Brent Bilsland became the CEO of Hallador Energy Company (NASDAQ:HNRG) in 2014, and we think it's a good time to look at the executive's compensation against the backdrop of overall company performance. This analysis will also evaluate the appropriateness of CEO compensation when taking into account the earnings and shareholder returns of the company.
How Does Total Compensation For Brent Bilsland Compare With Other Companies In The Industry?
According to our data, Hallador Energy Company has a market capitalization of US$25m, and paid its CEO total annual compensation worth US$680k over the year to December 2019. Notably, that's an increase of 25% over the year before. Notably, the salary which is US$385.0k, represents most of the total compensation being paid.
On comparing similar-sized companies in the industry with market capitalizations below US$200m, we found that the median total CEO compensation was US$624k. This suggests that Hallador Energy remunerates its CEO largely in line with the industry average. What's more, Brent Bilsland holds US$1.0m worth of shares in the company in their own name.
On an industry level, around 16% of total compensation represents salary and 84% is other remuneration. Hallador Energy pays out 57% of remuneration in the form of a salary, significantly higher than the industry average. If salary is the major component in total compensation, it suggests that the CEO receives a higher fixed proportion of the total compensation, regardless of performance.
Hallador Energy Company's Growth
Over the last three years, Hallador Energy Company has shrunk its earnings per share by 107% per year. In the last year, its revenue is down 16%.
The decline in EPS is a bit concerning. This is compounded by the fact revenue is actually down on last year. So given this relatively weak performance, shareholders would probably not want to see high compensation for the CEO. Looking ahead, you might want to check this free visual report on analyst forecasts for the company's future earnings..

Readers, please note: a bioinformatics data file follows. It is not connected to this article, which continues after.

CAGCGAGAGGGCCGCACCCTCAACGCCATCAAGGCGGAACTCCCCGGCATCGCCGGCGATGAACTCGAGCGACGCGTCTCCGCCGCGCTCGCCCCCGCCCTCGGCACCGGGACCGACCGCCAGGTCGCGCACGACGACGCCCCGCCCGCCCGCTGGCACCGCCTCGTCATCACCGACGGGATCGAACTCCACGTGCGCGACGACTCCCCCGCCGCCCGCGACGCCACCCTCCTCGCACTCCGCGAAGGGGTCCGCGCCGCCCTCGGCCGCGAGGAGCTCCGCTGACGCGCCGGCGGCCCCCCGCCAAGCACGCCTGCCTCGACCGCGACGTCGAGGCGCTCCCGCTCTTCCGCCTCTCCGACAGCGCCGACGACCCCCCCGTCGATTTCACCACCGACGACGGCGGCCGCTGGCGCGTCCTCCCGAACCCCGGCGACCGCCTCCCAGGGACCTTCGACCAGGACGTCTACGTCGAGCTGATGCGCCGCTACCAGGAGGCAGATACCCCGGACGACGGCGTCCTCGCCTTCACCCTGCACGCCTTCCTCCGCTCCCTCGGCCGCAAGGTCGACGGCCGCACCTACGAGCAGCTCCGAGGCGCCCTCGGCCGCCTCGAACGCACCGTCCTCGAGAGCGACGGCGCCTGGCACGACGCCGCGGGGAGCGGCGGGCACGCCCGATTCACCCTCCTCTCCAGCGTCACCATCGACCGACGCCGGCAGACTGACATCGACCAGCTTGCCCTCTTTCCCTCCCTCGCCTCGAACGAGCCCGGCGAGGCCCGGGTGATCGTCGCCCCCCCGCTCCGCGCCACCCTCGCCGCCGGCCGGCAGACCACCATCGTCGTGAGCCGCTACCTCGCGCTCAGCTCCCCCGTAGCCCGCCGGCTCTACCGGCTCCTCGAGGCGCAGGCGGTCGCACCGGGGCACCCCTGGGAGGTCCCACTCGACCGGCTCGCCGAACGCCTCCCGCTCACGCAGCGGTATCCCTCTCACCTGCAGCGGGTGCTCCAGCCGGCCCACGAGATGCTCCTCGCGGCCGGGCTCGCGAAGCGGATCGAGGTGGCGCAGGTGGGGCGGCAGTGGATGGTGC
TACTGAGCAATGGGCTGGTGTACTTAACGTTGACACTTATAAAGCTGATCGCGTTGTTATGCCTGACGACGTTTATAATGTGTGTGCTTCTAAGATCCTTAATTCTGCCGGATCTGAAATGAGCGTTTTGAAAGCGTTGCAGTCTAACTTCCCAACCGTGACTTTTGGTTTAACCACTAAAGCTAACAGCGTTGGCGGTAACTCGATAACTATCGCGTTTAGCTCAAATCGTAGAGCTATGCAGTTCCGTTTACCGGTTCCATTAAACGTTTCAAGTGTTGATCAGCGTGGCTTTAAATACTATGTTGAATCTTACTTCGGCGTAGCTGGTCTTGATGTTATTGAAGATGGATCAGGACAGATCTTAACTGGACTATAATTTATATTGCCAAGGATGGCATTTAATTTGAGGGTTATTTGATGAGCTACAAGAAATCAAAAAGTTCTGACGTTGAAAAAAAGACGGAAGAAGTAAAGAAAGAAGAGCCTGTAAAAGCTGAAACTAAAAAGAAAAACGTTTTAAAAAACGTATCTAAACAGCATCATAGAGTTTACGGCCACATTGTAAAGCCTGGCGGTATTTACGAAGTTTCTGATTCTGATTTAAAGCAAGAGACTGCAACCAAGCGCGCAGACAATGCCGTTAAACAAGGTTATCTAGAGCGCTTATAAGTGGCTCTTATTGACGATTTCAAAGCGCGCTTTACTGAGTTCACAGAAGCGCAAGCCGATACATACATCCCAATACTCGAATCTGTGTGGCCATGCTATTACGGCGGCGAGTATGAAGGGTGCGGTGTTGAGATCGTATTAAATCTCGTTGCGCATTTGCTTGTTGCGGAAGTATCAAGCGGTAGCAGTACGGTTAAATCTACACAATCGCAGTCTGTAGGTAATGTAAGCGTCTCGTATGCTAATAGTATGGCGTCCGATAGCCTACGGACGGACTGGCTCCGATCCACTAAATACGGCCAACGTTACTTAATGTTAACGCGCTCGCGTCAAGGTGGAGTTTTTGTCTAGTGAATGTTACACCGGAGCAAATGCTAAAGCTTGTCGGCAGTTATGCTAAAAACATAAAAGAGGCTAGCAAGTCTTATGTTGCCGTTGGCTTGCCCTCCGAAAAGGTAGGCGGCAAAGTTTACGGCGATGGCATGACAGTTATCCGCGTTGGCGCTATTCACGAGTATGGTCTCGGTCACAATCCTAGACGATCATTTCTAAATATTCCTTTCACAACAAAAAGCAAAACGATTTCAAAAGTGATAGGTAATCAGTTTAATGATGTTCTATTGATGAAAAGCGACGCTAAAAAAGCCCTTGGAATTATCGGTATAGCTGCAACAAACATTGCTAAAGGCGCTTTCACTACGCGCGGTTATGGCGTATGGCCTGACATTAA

Has Hallador Energy Company Been A Good Investment?
Given the total shareholder loss of 85% over three years, many shareholders in Hallador Energy Company are probably rather dissatisfied, to say the least. This suggests it would be unwise for the company to pay the CEO too generously.
As we noted earlier, Hallador Energy pays its CEO in line with similar-sized companies belonging to the same industry. Meanwhile, EPS growth and shareholder returns have been in the red for the last three years. We'd stop short of saying compensation is inappropriate, but we would understand if shareholders had questions regarding a future raise.
CEO pay is simply one of the many factors that need to be considered while examining business performance. In our study, we found 4 warning signs for Hallador Energy you should be aware of, and 2 of them can't be ignored.
Important note: Hallador Energy is an exciting stock, but we understand investors may be looking for an unencumbered balance sheet and blockbuster returns. You might find something better in this list of interesting companies with high ROE and low debt.
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This article by Simply Wall St is general in nature. It does not constitute a recommendation to buy or sell any stock, and does not take account of your objectives, or your financial situation. We aim to bring you long-term focused analysis driven by fundamental data. Note that our analysis may not factor in the latest price-sensitive company announcements or qualitative material. Simply Wall St has no position in any stocks mentioned.
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